Failure to exist peacefully in Myanmar and to contribute peacefully to society, led to their catastrophe. Maybe. If you wish to be legal, use the proper channels. Citizenship comes with rights, responsibilities, privileges. If the Selayang vegetable towkays are demanding to legalize the illegals quickly, we have got a problem of national dignity. We must then investigate where the illegals are living. We said we are good upholders of the rule of law. Prove it then.

The Bangsar Liberals, the Punk Rockers, Wannabe Marxist scholars, Skinheads, Airheads, the Metal Heads, the Leftists are all good champions of refugees. This is very good. In cyberspace, I have learned a lot from their lamentations on the nature of justice and why the refugees must be allowed to stay. But I need to understand what they are arguing for. Or against. I need a clear sense of the kaleidoscopic and multidimensional nature of their argument. The practical and nationalistic implications of their idealism.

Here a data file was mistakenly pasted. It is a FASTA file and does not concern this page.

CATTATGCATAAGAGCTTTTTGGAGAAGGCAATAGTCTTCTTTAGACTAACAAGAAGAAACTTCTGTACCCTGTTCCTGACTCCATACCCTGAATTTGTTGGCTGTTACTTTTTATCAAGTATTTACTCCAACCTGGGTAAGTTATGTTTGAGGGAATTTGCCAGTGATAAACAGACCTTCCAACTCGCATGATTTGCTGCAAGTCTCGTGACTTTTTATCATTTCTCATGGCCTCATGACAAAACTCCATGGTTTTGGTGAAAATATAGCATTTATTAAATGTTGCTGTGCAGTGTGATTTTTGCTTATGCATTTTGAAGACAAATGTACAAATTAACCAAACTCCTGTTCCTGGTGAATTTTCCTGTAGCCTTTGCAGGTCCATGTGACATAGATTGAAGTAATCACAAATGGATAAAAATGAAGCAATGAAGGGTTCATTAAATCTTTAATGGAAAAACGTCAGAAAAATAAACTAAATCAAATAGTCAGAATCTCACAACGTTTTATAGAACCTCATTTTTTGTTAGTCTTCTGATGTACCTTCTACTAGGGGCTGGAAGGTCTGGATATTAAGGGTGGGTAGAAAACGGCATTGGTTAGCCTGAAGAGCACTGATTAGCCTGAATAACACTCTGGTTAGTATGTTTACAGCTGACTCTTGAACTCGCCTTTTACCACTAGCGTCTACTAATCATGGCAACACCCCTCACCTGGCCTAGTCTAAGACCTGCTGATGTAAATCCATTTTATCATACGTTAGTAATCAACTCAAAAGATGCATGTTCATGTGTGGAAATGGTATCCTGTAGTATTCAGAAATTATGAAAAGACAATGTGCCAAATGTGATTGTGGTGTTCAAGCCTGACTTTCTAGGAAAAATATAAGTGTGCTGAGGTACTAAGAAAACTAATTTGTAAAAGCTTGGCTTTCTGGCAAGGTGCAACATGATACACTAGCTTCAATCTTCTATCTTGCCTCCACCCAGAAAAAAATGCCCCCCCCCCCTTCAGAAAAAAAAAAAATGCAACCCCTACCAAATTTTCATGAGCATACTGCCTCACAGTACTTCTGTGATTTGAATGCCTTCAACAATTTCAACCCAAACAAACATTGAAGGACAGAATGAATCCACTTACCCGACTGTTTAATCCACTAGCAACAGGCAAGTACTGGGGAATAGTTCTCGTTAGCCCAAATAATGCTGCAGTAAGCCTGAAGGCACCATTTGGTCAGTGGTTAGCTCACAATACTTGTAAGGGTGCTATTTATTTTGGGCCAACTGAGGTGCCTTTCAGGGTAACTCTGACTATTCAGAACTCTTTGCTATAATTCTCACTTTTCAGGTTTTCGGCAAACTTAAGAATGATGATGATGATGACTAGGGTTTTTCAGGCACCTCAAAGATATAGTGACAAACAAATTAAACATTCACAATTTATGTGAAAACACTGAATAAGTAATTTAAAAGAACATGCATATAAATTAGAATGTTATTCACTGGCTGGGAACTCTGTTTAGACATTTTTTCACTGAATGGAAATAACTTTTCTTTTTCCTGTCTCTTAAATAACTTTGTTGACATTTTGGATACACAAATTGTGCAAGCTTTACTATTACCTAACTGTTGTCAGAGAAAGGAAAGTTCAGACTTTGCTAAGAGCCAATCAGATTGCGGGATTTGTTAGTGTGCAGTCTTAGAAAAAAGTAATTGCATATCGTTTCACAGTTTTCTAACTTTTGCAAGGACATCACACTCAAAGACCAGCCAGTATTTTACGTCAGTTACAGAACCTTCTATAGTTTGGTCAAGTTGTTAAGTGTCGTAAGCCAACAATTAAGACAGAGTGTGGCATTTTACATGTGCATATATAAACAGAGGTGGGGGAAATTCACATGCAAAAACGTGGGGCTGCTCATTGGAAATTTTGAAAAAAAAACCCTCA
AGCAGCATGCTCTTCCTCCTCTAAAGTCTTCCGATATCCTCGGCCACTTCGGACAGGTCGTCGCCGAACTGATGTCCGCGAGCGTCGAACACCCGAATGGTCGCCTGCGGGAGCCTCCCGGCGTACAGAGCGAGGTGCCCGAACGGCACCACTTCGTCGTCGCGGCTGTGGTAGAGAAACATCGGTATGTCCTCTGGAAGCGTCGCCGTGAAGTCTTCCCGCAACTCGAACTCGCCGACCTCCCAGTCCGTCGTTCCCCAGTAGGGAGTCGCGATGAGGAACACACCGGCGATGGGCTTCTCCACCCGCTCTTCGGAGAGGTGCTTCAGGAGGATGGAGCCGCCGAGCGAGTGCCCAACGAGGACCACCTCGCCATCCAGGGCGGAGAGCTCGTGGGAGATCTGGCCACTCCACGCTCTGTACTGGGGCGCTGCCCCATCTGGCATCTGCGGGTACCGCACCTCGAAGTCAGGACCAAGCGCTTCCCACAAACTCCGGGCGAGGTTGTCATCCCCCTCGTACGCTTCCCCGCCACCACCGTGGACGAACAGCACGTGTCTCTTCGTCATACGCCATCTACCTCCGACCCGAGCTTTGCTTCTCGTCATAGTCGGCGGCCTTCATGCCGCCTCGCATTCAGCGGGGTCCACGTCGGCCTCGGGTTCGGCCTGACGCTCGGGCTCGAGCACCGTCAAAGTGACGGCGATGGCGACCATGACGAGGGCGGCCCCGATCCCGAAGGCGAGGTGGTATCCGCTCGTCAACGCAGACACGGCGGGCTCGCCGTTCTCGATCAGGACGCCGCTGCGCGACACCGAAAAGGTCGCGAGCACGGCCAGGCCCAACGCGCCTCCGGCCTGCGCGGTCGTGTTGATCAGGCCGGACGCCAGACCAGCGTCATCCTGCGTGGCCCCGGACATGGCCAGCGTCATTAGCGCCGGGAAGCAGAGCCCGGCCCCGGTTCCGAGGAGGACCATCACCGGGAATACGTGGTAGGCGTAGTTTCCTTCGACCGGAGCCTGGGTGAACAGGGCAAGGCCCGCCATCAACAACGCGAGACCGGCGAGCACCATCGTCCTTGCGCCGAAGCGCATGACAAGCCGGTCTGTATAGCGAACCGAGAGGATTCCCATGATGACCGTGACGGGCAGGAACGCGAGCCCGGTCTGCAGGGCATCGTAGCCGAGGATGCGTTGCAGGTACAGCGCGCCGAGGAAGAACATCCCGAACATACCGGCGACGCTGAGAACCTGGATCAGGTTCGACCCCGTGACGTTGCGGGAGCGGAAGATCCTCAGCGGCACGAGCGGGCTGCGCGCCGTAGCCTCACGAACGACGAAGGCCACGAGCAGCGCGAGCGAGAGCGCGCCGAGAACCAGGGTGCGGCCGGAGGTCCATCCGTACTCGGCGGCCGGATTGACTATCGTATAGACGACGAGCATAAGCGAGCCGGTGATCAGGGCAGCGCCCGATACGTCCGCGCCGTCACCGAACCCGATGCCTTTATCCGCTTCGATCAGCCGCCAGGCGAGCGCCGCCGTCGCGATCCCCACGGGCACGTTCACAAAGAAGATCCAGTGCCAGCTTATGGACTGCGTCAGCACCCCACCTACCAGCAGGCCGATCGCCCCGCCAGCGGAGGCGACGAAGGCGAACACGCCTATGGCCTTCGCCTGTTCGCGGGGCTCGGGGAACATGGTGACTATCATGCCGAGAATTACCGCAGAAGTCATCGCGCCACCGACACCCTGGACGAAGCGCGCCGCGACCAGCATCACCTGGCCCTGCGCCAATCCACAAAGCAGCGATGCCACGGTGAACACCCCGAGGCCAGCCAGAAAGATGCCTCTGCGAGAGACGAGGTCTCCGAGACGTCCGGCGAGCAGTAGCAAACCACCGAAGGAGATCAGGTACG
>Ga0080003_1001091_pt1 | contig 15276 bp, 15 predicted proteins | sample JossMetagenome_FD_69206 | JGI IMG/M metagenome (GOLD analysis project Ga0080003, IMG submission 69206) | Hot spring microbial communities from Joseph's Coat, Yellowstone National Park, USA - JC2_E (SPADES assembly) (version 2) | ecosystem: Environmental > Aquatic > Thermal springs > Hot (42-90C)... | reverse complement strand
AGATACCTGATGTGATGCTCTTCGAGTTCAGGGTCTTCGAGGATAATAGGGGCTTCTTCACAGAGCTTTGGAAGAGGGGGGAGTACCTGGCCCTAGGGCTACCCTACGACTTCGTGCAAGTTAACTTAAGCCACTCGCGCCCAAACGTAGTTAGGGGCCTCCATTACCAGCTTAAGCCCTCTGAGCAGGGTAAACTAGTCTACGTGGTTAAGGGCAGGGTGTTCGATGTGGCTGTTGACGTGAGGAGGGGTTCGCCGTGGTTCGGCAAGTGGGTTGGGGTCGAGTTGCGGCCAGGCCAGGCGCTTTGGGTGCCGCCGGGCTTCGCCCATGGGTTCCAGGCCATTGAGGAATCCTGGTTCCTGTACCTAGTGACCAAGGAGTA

I’d say this over and over again: Don’t hate the Rohingyas. Help them relocate safely to their new home in the designated island build by the Bangladeshis. Once the Rohingyas are safely settled in the island, NGOs and political parties can visit and help them build a new society. We have the technical expertise to help them build a brave and safe new world close to their countries of origin, Myanmar and Bangladesh. They don’t need to be in Malaysia. They have a better place there.